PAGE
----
The choices we make have a massive impact on almost every aspect of our lives, and poor decision-making is a common feature across many neurologic and psychiatric diseases. So it makes sense that neuroscientists have been fascinated by decision-making for a long time, and have sought to undercover what influences our choices, which parts of the brain contribute to a decision, and how different aspects of a choice (for example, the evidence in favor of one option over another, or the value of each potential outcome) are reflected in neural activity.
Decision-making in our everyday lives is quite complicated, shaped by our senses, desires, emotions, social interactions, values, and many other factors. To study decision-making in the lab, neuroscientists can avoid these complications by using very simple choices that have clear right and wrong answers – for instance, presenting a noisy sensory stimulus, like a combination of red and green dots, and asking an experimental subject to choose which of two options (red or green in this example) is more strongly represented. Neuroscientists call this kind of choice “perceptual decision-making,” since subjects’ answers should most strongly reflect the information they perceive in the sensory stimulus presented to them.
Scientists have been studying perceptual decision-making for decades now. At first, most people thought the prefrontal cortex – the very front of the brain, thought to be important for things like planning, self-control, and logical reasoning – was responsible for these kinds of choices. This turned out to be partly true; but more recently, we have learned that many other brain regions, including more evolutionarily “primitive” structures like the brainstem, are also involved in decision-making.
One of these more primitive structures, the cerebellum, is known to be important for coordinating and correcting movements. More recently, though, it has been implicated in a much wider range of cognitive functions, including working memory, language, and self-control1-3. In a recent study in the journal eLife, Ben Deverett and colleagues at Princeton University showed that the cerebellum is important for in perceptual decision-making4.
The scientists focused on a part of the cerebellum called crus I, and they performed their experiments in mice so they could take advantage of imaging techniques that allow for visualization of neural activity patterns in specific subregions of individual neurons. Crus I has been linked to higher-order cognitive functions and has strong neural connections to and from the prefrontal cortex. Since this part of the cerebellum has been shown to respond to the sense of touch, the authors developed a new perceptual decision-making task that required mice to keep track of the number of times air was puffed at each side of their faces, wait for a “go” cue, and then lick for a water reward toward the side that had received the most puffs (Figure 1).
First, the authors established that activity in crus I was important for mice to perform the air-puff task. They applied a drug directly to crus I to temporarily inactivate it and observed that the mice who received the drug made less accurate choices. Importantly, inactivating crus I did not impair the animals’ ability to lick, suggesting that activity in this region might be important for the choice process itself.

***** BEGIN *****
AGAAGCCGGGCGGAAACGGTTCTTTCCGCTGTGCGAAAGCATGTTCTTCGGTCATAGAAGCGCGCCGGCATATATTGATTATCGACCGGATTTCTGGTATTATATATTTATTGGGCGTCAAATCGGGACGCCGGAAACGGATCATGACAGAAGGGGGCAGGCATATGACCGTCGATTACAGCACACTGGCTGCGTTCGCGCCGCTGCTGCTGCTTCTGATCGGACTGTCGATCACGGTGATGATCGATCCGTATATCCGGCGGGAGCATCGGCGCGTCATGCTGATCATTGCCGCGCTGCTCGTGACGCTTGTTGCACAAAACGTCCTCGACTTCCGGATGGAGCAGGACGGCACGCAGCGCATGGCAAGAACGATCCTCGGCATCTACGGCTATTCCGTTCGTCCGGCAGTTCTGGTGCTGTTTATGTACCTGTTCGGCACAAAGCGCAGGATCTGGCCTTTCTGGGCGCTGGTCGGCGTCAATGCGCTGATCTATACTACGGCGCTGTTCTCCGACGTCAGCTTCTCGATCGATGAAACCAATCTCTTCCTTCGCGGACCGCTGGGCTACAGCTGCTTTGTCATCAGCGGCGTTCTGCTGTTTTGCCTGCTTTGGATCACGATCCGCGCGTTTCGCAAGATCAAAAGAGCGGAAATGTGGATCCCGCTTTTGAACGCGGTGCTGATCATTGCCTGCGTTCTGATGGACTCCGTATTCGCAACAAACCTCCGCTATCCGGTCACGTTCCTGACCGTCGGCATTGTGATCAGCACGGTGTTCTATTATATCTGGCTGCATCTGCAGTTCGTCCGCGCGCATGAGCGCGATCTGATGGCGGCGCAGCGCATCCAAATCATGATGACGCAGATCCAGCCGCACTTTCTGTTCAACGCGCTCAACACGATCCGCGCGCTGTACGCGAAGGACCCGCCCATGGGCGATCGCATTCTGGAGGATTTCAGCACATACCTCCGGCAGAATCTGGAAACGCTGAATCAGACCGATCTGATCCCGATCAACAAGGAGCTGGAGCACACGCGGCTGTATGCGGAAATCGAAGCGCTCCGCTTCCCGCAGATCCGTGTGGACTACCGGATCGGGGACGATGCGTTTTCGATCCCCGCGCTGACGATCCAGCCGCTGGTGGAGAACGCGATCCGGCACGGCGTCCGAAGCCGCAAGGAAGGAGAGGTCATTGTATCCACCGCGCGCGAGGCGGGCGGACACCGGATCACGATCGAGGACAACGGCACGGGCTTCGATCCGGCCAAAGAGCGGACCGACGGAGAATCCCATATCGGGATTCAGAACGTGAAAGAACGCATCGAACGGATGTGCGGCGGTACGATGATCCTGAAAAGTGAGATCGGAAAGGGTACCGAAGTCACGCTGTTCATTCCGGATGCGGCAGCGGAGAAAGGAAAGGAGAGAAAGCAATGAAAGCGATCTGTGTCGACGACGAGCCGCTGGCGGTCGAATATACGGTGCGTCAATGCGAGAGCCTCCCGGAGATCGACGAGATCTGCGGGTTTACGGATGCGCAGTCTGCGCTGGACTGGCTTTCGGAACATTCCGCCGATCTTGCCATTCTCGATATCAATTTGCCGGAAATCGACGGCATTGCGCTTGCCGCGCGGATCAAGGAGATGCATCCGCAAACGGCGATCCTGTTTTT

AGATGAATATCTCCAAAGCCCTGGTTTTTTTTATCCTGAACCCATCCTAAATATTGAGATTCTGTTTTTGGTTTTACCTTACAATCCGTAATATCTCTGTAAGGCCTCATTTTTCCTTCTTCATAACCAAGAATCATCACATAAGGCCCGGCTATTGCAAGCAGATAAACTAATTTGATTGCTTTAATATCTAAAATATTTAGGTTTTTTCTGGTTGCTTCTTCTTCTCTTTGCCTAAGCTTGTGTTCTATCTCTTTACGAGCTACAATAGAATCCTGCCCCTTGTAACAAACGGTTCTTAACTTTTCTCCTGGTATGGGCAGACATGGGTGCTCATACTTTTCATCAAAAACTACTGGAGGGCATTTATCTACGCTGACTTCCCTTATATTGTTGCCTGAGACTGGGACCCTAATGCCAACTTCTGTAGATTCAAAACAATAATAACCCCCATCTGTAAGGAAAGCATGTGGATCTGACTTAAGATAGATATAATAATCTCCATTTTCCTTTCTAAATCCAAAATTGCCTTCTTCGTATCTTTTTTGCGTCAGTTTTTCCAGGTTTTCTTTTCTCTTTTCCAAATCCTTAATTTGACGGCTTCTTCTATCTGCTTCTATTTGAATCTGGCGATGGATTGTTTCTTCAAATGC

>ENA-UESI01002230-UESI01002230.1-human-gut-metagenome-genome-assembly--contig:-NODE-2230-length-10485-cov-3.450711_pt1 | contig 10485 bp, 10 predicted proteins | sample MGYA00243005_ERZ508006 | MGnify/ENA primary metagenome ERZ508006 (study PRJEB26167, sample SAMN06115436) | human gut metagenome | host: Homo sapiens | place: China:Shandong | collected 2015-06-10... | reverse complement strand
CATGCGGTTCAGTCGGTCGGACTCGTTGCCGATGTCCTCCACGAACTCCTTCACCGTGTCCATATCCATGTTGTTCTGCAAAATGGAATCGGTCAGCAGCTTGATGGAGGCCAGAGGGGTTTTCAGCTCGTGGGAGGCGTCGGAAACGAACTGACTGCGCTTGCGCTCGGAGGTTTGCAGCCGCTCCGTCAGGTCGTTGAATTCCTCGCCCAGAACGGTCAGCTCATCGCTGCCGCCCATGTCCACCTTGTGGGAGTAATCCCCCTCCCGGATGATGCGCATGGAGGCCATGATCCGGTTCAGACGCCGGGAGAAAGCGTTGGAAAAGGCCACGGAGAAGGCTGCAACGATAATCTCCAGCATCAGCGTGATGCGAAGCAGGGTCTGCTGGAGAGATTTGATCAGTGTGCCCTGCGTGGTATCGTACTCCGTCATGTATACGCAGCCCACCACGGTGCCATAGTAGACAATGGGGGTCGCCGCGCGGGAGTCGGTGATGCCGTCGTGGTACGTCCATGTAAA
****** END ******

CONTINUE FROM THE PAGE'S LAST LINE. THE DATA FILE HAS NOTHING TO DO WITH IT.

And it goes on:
The authors then used imaging to measure the activity of Purkinje cells –– the major output cells of the cerebellum –– in crus I. They found a group of cells that track stimulus information by increasing or decreasing their activity during the period of air puff presentation. Some cells were more active for air puffs on one side or the other, and a few cells tracked the difference in the number of rightward vs. leftward air puffs. The authors were able to use the activity in all these cells to predict the animals’ upcoming choices. Finally, the authors looked at the Purkinje cell dendrites, where the cells receive the most inputs from other neurons. They found that most of the dendrites were more active right after mice made erroneous choices. In other contexts, similar error signals have been shown to be important for learning by driving plasticity in Purkinje cells – in other words, modifying how these cells respond to the input signals they receive.
This study is exciting because it supports the possibility that the cerebellum, known to be important for motor coordination and motor learning, might also be important for coordinating and monitoring more cognitive tasks. The authors have provided evidence that neurons in crus I provide some of the signals necessary to carry out this role. However, future work will be necessary in order to uncover exactly how the activity in these cells relates to task timing, sensory signals, and choice formation in perceptual decision-making.
 Balsters JH, Cusssans E, Diedrichsen J, Phillips KA, Rilling JK, Ramnani N (2010) Evolution of the cerebellar cortex: the selective expansion of prefrontal-projecting cerebellar lobules. Neuroimage 49(3):2045-2052.